Ensign Moody led New Jersey Volunteers in countless raids and robberies that were not necessarily aimed at supply wagon trains for the main army, but at the farms, businesses, and towns that supplied the wagon trains, and at any people in those towns who were in support of the rebellion. The brutality and inhumanity of NJV acts under Moody quickly earned a sinister reputation for the group. Aided by reports of NJV attrocities in the newspapers, fear would turn into hysteria when warning of Moody’s being near was heard. Moody paid great attention to the smallest details, for if news came to him that a rebel had stolen a few Tory horses, the Rebel would be hunted down by a NJV detachment, if a Tory prisoner was executed so would a Rebel prisoner, if there was a rebel garrison in your town, your town was a target.

During a raid, Moody was captured and sent to West Point, a heralded prize to the rebellion where as a prisoner, he was treated poorly for a gentleman. This treatment occured under the fort’s commander, Benedict Arnold, who was at that point but a short time away from turning coats. Moody escaped and after a short time was back with NJV to continue his plight of anger and revenge. Did Ensign Moody play a role in Arnold’s turn, and was Arnold involved with Moody’s escape?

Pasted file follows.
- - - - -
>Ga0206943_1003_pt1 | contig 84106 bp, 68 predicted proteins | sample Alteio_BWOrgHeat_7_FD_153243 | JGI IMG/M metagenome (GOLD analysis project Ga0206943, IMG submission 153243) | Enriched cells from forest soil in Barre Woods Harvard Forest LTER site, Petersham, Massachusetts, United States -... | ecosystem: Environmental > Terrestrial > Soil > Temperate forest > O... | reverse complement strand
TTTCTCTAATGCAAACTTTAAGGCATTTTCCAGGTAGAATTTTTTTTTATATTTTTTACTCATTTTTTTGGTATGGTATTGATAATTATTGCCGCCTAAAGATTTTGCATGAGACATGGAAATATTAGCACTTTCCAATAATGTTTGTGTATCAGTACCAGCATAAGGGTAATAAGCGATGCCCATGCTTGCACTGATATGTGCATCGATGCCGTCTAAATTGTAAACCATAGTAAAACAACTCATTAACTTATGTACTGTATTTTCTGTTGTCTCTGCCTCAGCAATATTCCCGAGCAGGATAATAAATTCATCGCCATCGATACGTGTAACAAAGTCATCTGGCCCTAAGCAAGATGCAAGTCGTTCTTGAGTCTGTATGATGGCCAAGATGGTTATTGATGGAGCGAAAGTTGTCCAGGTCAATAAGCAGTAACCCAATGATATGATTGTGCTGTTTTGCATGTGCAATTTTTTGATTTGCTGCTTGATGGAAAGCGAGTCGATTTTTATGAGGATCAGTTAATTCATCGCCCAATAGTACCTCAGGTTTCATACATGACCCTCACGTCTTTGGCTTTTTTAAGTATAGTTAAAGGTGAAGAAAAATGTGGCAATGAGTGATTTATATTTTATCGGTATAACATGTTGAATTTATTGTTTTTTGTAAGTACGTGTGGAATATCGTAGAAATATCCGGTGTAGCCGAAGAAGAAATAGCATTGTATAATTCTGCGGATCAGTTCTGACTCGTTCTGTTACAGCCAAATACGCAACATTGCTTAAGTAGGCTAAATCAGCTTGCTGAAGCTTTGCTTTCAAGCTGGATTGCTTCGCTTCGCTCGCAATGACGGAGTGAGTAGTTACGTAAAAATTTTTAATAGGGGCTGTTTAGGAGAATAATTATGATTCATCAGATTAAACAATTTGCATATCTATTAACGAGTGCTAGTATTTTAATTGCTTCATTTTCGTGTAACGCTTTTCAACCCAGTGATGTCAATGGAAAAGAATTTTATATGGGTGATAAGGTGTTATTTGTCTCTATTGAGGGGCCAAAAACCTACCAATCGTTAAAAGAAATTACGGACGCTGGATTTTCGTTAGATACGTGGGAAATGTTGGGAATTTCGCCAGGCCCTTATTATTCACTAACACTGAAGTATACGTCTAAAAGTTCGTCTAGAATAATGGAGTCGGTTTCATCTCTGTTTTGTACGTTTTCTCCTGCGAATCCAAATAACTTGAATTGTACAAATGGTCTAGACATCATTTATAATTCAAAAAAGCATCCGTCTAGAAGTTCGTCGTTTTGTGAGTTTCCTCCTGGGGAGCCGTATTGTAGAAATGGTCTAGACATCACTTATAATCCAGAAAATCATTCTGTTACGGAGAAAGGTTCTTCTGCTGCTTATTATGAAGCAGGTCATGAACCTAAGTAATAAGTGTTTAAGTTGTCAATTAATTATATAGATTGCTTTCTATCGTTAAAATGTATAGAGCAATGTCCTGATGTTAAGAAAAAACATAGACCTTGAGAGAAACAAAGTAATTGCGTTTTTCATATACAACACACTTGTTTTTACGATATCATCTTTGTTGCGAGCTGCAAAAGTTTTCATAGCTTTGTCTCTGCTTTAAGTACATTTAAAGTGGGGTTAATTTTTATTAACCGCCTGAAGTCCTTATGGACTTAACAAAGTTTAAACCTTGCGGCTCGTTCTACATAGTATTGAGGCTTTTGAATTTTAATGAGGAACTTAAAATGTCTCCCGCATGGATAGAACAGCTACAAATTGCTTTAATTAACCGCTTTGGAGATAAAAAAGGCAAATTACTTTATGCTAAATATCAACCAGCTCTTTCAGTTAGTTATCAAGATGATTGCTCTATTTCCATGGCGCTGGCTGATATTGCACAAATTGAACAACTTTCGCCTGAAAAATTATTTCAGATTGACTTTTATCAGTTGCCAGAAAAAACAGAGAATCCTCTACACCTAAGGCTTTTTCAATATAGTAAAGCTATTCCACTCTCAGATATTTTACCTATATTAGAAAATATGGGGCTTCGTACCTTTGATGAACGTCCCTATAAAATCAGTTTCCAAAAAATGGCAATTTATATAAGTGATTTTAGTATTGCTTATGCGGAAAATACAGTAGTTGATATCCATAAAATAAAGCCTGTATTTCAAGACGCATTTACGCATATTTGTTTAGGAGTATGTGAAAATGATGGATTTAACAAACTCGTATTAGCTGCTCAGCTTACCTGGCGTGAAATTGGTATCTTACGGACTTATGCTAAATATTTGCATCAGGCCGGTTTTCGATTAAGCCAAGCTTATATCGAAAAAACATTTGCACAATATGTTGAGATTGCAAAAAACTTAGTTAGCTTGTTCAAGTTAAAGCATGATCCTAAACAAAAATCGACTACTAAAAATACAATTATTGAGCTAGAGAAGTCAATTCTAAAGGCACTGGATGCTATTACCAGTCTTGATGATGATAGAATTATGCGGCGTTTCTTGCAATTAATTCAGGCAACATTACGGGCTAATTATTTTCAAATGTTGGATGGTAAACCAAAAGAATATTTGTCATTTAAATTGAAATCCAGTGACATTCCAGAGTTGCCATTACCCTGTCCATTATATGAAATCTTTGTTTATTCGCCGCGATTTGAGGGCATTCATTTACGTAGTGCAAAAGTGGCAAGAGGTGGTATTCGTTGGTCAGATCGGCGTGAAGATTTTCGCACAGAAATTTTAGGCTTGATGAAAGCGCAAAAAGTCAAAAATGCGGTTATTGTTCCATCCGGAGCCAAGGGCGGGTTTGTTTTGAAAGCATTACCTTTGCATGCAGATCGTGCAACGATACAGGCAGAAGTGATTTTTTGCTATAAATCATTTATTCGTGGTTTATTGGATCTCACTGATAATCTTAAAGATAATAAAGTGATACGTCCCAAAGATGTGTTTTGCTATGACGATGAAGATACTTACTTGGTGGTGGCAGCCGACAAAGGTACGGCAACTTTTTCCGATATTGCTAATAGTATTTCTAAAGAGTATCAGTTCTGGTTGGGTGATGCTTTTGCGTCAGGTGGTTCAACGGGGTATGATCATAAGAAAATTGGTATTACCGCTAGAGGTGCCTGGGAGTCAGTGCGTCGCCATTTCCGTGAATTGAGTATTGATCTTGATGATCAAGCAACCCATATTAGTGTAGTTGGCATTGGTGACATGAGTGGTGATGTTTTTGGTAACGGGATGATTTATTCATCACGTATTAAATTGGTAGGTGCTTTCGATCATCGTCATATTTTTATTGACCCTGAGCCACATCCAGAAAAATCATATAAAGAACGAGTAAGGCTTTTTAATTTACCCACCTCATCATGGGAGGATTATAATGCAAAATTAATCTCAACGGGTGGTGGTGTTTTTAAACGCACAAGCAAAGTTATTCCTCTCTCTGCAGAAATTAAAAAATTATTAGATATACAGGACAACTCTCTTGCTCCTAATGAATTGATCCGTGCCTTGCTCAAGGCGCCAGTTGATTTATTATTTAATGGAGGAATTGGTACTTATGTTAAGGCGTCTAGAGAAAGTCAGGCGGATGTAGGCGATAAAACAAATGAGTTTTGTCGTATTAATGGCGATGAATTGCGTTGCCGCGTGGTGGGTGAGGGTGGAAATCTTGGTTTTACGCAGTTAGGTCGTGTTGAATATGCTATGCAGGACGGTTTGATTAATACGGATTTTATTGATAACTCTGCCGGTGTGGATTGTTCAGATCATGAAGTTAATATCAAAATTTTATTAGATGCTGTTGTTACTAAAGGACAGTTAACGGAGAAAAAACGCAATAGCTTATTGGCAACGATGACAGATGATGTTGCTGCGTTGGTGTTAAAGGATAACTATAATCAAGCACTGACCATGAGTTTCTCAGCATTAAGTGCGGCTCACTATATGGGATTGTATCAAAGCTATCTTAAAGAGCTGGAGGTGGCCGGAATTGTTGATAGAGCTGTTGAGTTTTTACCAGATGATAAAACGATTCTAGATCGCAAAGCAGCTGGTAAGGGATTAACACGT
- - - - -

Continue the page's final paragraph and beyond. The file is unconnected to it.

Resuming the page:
In 1782 a course of events would unfold that would end up being the “last straw” for NJV. A village in Toms River was attacked, the rebel garrison and their commander were taken, and the village was put to the torch. While in NJV custody news came that a loyalist prisoner was killed and mutilated by rebels, so with no official authority from the Board of Associated Loyalists, the rebel commander was hung. This caused an uproar of rage from both the continentals and the British army. NJV had gone too far. George Washington vowed to kill a loyalist officer in revenge if the man responsible, Capt. Lippincott, was not handed over. An officer was highly valuable in prisoner exchanges, so the British army was upset at the opportunity lost. The Board of Associated Loyalists refused to hand Capt. Lipincott over, and would not take responsibility for the act. The King now felt that the board or it’s NJV Regiment no longer served his interests, but served their own. This led to the eventual disbandment of the Board of the Associated Loyalists. The disbandment was inconsequential, for at this point, all sides were tired of the war and wanted it to end. After Yorktown, the British gave New York over to the Americans, and the loyalists fled to eastern Canada, where the King made true on his promise of land, and where descendants of NJV soldiers still live.